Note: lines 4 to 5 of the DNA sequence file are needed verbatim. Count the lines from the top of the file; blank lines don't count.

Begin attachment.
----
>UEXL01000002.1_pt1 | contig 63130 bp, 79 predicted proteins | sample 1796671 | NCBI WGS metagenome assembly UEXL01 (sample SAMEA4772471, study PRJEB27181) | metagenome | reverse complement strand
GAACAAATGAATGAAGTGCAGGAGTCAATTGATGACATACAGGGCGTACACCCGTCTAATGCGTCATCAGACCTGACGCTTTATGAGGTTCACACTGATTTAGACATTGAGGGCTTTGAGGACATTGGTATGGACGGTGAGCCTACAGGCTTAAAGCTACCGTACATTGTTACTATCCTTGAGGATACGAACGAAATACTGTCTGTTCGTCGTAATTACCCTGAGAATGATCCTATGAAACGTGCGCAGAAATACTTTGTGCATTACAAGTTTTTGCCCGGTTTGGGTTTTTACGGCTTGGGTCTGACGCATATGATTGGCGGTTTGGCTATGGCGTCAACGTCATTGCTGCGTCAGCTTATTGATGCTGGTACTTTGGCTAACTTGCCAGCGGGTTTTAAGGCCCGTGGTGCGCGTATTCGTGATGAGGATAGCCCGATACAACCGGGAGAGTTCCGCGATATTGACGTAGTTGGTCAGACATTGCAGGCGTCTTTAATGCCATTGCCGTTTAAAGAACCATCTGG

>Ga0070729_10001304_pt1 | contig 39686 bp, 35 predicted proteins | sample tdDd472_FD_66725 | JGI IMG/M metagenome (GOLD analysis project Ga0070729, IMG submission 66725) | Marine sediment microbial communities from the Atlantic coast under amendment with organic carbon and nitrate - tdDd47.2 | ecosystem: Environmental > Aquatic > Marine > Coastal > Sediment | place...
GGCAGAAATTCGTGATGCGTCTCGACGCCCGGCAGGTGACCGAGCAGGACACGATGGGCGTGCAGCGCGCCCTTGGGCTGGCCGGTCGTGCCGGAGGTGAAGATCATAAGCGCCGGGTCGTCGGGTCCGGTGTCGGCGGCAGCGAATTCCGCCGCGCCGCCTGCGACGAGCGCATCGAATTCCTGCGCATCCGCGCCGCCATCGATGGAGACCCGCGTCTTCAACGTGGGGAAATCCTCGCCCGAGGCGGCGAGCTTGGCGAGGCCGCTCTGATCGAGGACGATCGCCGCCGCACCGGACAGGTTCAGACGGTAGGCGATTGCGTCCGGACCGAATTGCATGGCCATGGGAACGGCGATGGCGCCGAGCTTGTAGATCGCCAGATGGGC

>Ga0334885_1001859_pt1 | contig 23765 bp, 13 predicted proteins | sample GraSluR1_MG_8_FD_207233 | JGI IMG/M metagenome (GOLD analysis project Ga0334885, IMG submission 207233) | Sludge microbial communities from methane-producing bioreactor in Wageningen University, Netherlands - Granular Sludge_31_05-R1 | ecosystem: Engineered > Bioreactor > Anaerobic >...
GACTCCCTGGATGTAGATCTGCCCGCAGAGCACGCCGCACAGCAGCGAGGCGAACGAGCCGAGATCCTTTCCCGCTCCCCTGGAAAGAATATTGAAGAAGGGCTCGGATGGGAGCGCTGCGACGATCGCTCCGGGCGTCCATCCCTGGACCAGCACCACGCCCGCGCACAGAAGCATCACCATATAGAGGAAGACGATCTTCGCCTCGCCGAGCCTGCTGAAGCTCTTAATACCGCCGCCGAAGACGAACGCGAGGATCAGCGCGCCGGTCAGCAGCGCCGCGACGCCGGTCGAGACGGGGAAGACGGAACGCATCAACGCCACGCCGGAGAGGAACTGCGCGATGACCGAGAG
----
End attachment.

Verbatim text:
GGCAGAAATTCGTGATGCGTCTCGACGCCCGGCAGGTGACCGAGCAGGACACGATGGGCGTGCAGCGCGCCCTTGGGCTGGCCGGTCGTGCCGGAGGTGAAGATCATAAGCGCCGGGTCGTCGGGTCCGGTGTCGGCGGCAGCGAATTCCGCCGCGCCGCCTGCGACGAGCGCATCGAATTCCTGCGCATCCGCGCCGCCATCGATGGAGACCCGCGTCTTCAACGTGGGGAAATCCTCGCCCGAGGCGGCGAGCTTGGCGAGGCCGCTCTGATCGAGGACGATCGCCGCCGCACCGGACAGGTTCAGACGGTAGGCGATTGCGTCCGGACCGAATTGCATGGCCATGGGAACGGCGATGGCGCCGAGCTTGTAGATCGCCAGATGGGC

>Ga0334885_1001859_pt1 | contig 23765 bp, 13 predicted proteins | sample GraSluR1_MG_8_FD_207233 | JGI IMG/M metagenome (GOLD analysis project Ga0334885, IMG submission 207233) | Sludge microbial communities from methane-producing bioreactor in Wageningen University, Netherlands - Granular Sludge_31_05-R1 | ecosystem: Engineered > Bioreactor > Anaerobic >...